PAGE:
As a National Geographic photographer who has accompanied over 20 of these amazing private jet journeys, I've seen people get incredible pictures, but I've also seen some easily avoided missteps. If you can, please read and heed these pre-trip guidelines.
Avoid buying a camera right before departure. It's natural to want the latest and greatest camera gear for this type of experience. But photography, like playing a piano, is more about practice and familiarity with your equipment than it is about the latest technology. Nobody would upgrade from a spinet to a baby grand piano and expect to be a better musician overnight just because they bought a better instrument. It's all about the practice - and it's the same thing in photography. If you do want a new camera, buy it as soon as possible and practice with it as much as you can before departure. Go to YouTube, take some tutorials on the operation of your camera (alas, most instruction booklets are dry and unreadable), shoot lots of pictures and see what works (and what doesn't). Things happen very quickly on these trips. Whether it's on a gorilla trek or the sunset over the dunes of Namibia, you want to be prepared to capture a stunning photo, not fiddling around with your camera's controls. Practice, as the old saying goes, makes perfect.
Fully charge all your batteries every night. Don’t wait for batteries to die before recharging. Establish a nightly routine of charging up all your batteries so that you leave each morning with all the power you’ll need for the day’s photography. If your camera doesn’t already come with one, I recommend buying a standalone battery charger and carrying at least one spare battery. You’ll see so many fantastic things every day and there’s nothing more heartbreaking than getting a great angle on an interesting character in a market, or spotting a fascinating landscape, only to have your camera go dead.
Bring more than one memory card. Even if your card has capacity for thousands of photos, it’s always a good idea to have a spare. As you want to set your camera to its highest resolution to get the best quality pictures, you will find your cards fill up fast. A couple of 32GB or 64GB cards will probably get you through the trip (unless you shoot a lot of video, in which case you should bring at least a half dozen of that capacity).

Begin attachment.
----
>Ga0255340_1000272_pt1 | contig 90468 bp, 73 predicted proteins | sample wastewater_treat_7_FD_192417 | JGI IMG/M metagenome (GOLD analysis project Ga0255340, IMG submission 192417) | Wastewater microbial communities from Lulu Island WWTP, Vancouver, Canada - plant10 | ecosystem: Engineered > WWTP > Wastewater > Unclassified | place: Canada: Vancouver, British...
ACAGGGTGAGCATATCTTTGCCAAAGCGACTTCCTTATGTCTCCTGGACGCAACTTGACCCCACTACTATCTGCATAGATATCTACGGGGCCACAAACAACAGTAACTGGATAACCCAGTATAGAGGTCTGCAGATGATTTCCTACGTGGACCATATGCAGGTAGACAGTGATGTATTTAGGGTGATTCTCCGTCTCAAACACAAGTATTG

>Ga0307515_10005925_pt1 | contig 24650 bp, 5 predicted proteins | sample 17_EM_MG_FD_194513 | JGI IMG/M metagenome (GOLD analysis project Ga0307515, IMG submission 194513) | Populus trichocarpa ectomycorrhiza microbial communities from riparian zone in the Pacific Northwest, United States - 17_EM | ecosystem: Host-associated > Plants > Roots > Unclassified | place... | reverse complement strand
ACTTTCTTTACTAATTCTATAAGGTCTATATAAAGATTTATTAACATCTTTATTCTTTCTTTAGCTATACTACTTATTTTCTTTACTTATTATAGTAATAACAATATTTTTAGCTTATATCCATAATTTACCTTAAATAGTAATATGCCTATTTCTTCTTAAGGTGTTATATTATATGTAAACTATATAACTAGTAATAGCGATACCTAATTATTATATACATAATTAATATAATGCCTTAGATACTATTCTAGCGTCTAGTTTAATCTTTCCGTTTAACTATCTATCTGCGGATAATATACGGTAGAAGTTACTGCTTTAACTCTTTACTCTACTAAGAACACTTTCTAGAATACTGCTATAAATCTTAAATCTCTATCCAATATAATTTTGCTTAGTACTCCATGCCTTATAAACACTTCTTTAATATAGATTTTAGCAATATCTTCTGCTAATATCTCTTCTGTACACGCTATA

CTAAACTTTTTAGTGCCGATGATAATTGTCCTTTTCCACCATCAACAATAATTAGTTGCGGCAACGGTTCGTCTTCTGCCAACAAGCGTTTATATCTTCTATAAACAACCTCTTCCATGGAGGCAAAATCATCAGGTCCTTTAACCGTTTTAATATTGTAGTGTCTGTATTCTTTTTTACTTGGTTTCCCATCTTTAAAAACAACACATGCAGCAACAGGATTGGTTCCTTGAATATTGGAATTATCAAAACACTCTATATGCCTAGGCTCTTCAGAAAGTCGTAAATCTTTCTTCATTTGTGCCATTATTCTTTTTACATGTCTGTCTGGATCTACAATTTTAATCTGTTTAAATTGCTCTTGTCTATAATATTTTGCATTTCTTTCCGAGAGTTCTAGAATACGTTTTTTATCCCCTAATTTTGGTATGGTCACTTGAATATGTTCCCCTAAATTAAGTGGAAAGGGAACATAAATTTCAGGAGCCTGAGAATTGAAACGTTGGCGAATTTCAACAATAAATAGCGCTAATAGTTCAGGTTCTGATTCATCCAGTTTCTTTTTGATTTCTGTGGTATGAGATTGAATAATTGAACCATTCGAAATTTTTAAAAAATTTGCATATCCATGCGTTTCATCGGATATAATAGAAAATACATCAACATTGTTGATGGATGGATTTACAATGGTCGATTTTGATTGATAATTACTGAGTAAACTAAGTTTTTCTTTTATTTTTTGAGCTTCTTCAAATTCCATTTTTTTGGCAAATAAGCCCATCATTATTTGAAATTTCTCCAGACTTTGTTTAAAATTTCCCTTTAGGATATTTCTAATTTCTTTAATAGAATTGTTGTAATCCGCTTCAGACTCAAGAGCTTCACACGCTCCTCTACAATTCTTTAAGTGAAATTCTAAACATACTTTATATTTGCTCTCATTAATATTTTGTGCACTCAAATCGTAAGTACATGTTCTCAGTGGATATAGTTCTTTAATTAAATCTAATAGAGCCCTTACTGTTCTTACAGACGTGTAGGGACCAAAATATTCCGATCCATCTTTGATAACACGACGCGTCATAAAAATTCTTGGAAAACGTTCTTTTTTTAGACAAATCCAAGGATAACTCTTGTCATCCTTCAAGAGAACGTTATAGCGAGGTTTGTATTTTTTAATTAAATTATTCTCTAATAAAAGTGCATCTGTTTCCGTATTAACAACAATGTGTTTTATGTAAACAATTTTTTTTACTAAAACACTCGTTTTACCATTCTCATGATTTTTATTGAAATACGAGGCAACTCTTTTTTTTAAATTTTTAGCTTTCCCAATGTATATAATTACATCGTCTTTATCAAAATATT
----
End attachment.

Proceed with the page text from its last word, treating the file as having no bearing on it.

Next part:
Tablets like the iPad are not good for backing up media. Traveling with a laptop can be cumbersome, but keep in mind that you can’t backup a 32GB card to an iPad or tablet whose entire capacity is 16GB. Most of the time, SD cards for your camera have far more capacity than your entire tablet. If you bring enough cards, you will not have to erase or back them up during the trip — but don’t lose those cards. Most professional photographers will bring a laptop and two hard drives and make a copy of the day’s photos on both of those hard drives. Of course, for many travelers, this may seem like overkill. If backup is a concern for you, and you don’t wish to travel with a laptop, please contact me to discuss strategies you can employ.
Less is more. Don’t overload yourself with gear. Serious hobbyists can really load themselves down with lots of lenses and camera bodies in order to be ready for anything, but toting all that gear around can get exhausting. I recommend a camera with a good zoom range, from wide angle to telephoto, so you can cover anything from sweeping landscapes to distant wildlife without changing cameras or lenses.
Whether you opt for a camera that fits in your shirt pocket or a professional mirrorless camera, by remembering these simple tips, you’ll be prepared to capture all the amazing sights on your upcoming journey.
I look forward to meeting you on our trip!